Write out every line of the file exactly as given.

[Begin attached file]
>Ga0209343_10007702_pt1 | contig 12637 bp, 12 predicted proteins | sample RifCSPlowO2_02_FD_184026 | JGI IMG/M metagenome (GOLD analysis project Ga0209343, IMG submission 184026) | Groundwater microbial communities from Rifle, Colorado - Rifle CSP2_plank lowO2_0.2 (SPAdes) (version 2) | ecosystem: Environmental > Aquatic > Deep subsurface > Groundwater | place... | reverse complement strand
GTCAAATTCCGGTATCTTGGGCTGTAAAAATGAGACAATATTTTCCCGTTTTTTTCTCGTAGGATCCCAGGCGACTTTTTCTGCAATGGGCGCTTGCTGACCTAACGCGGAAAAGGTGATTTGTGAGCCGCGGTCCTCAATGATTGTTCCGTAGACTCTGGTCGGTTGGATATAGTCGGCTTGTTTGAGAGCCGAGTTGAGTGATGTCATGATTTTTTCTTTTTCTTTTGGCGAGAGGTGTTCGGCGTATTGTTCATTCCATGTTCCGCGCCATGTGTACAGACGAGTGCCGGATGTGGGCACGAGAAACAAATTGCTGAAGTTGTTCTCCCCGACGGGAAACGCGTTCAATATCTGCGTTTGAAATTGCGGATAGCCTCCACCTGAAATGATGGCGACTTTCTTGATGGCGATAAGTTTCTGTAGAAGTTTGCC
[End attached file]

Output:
>Ga0209343_10007702_pt1 | contig 12637 bp, 12 predicted proteins | sample RifCSPlowO2_02_FD_184026 | JGI IMG/M metagenome (GOLD analysis project Ga0209343, IMG submission 184026) | Groundwater microbial communities from Rifle, Colorado - Rifle CSP2_plank lowO2_0.2 (SPAdes) (version 2) | ecosystem: Environmental > Aquatic > Deep subsurface > Groundwater | place... | reverse complement strand
GTCAAATTCCGGTATCTTGGGCTGTAAAAATGAGACAATATTTTCCCGTTTTTTTCTCGTAGGATCCCAGGCGACTTTTTCTGCAATGGGCGCTTGCTGACCTAACGCGGAAAAGGTGATTTGTGAGCCGCGGTCCTCAATGATTGTTCCGTAGACTCTGGTCGGTTGGATATAGTCGGCTTGTTTGAGAGCCGAGTTGAGTGATGTCATGATTTTTTCTTTTTCTTTTGGCGAGAGGTGTTCGGCGTATTGTTCATTCCATGTTCCGCGCCATGTGTACAGACGAGTGCCGGATGTGGGCACGAGAAACAAATTGCTGAAGTTGTTCTCCCCGACGGGAAACGCGTTCAATATCTGCGTTTGAAATTGCGGATAGCCTCCACCTGAAATGATGGCGACTTTCTTGATGGCGATAAGTTTCTGTAGAAGTTTGCC